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Racetrack Memory

Stuart Parkin is using nanowires to create an ultradense memory chip.
February 24, 2009

When IBM sold its hard-drive business to Hitachi in April 2002, IBM fellow Stuart Parkin wondered what to do next. He had spent his career studying the fundamental physics of magnetic materials, making a series of discoveries that gave hard-disk drives thousands of times more storage capacity. So Parkin set out to develop an entirely new way to store information: a memory chip with the huge storage capacity of a magnetic hard drive, the durability of electronic flash memory, and speed superior to both. He dubbed the new technology “racetrack memory.”

Both magnetic disk drives and existing solid-state memory technologies are essentially two-dimensional, Parkin says, relying on a single layer of either magnetic bits or transistors. “Both of these technologies have evolved over the last 50 years, but they’ve done it by scaling the devices smaller and smaller or developing new means of accessing bits,” he says. Parki­n sees both technologies reaching their size limits in the coming decades. “Our idea is totally different from any memory that’s ever been made,” he says, “because it’s three-dimensional.”

The key is an array of U-shaped magnetic nanowires, arranged vertically like trees in a forest. The nanowires have regions with different magnetic polarities, and the boundaries between the regions represent 1s or 0s, depending on the polarities of the regions on either side. When a spin-polarized current (one in which the electrons’ quantum-mechanica­l “spin” is oriented in a specific direction) passes through the nanowire, the whole magnetic pattern is effectively pushed along, like cars speeding down a racetrack. At the base of the U, the magnetic boundaries encounter a pair of tiny devices that read and write the data.

This simple design has the potential to combine the best qualities of other ­memory technologies while avoiding their drawbacks. Because racetrack memory stores data in vertical nanowires, it can theoretically pack 100 times as much data into the same area as a flash-chip transistor, and at the same cost. There are no mechanical parts, so it could prove more reliable than a hard drive. Racetrack memory is fast, like the dynamic random-access memory (DRAM) used to hold frequently accessed data in computers, yet it can store information even when the power is off. This is because no atoms are moved in the process of reading and writing data, eliminating wear on the wire.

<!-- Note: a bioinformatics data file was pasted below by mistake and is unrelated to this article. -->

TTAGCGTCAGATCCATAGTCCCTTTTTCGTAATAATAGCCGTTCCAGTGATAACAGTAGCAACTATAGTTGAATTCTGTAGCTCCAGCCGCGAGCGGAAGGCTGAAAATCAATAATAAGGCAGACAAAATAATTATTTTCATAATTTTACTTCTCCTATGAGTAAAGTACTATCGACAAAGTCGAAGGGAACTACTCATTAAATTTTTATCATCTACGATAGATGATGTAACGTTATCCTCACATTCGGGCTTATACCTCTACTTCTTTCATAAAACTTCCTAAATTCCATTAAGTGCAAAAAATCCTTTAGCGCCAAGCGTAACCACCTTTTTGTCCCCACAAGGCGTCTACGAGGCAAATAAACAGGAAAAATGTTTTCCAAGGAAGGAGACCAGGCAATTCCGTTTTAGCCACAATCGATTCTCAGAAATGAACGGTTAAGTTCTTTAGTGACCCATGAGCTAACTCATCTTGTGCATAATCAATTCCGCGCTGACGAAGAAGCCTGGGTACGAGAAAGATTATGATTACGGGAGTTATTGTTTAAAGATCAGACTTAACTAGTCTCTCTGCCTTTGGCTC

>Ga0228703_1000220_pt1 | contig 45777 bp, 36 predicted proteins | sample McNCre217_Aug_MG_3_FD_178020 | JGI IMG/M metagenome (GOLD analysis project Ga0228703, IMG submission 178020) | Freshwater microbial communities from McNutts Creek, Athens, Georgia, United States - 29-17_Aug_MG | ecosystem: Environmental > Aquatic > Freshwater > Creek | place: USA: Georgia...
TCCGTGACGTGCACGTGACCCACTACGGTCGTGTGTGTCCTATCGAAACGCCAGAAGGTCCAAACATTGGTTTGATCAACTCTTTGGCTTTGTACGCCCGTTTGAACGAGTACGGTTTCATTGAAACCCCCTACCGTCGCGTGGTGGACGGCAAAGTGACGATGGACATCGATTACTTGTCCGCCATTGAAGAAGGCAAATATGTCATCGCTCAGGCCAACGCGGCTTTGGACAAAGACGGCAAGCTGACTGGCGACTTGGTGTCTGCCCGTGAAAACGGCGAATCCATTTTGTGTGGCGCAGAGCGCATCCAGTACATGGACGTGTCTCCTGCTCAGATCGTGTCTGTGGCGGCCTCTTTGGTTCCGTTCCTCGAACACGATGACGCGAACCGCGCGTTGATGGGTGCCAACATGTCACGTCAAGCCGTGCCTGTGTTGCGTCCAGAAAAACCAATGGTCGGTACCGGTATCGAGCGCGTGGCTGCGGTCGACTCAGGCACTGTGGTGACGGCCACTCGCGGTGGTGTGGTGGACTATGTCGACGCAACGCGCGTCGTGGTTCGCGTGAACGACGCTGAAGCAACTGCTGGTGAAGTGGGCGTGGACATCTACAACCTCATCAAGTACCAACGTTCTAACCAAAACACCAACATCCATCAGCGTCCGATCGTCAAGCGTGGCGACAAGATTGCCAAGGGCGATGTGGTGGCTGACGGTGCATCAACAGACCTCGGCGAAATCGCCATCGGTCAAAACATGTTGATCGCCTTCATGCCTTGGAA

Just as flash memory ushered in ultra­small devices that can hold thousands of songs, pictures, and other types of data, racetrack promises to lead to whole new categories of electronics. “An even denser, smaller memory could make computers more compact and more energy efficient,” Parkin says. Moreover, chips with huge data capacity could be shrunk to the size of a speck of dust and sprinkled about the environment in tiny sensors or implanted in patients to log vital signs.

When Parkin first proposed racetrack memory, in 2003, “people thought it was a great idea that would never work,” he says. Before last April, no one had been able to shift the magnetic domains along the wire without disturbing their orientations. However, in a paper published that month in Science, Parkin’s team showed that a spin-polarized current would preserve the original magnetic pattern.

The Science paper proved that the concept of racetrack memory is sound, although at the time, the researchers had moved only three bits of data down a nanowire. Last December, Parkin’s team successfully moved six bits along the wire. He hopes to reach 10 bits soon, which he says would make racetrack memory competitive with flash storage. If his team can manage 100 bits, racetrack could replace hard drives.

Parkin has already found that the trick to increasing the number of bits a wire can handle is to precisely control its diameter: the narrower and more uniform the wire, the more bits it can hold. Another challenge will be to find the best material for the job: it needs to be one that can survive the manufacturing process and one that allows the magnetic domains to move quickly along the wire, with the least amount of electrical current possible.

If the design proves successful, racetrack memory could replace all other forms of memory, and Parkin will bolster his status as a ­magnetic-memory genius. After all, his work on giant magnetoresistance, which led to today’s high-capacity hard drives, transformed the computing industry. With racetrack memory, ­Parkin could revamp computing once more.


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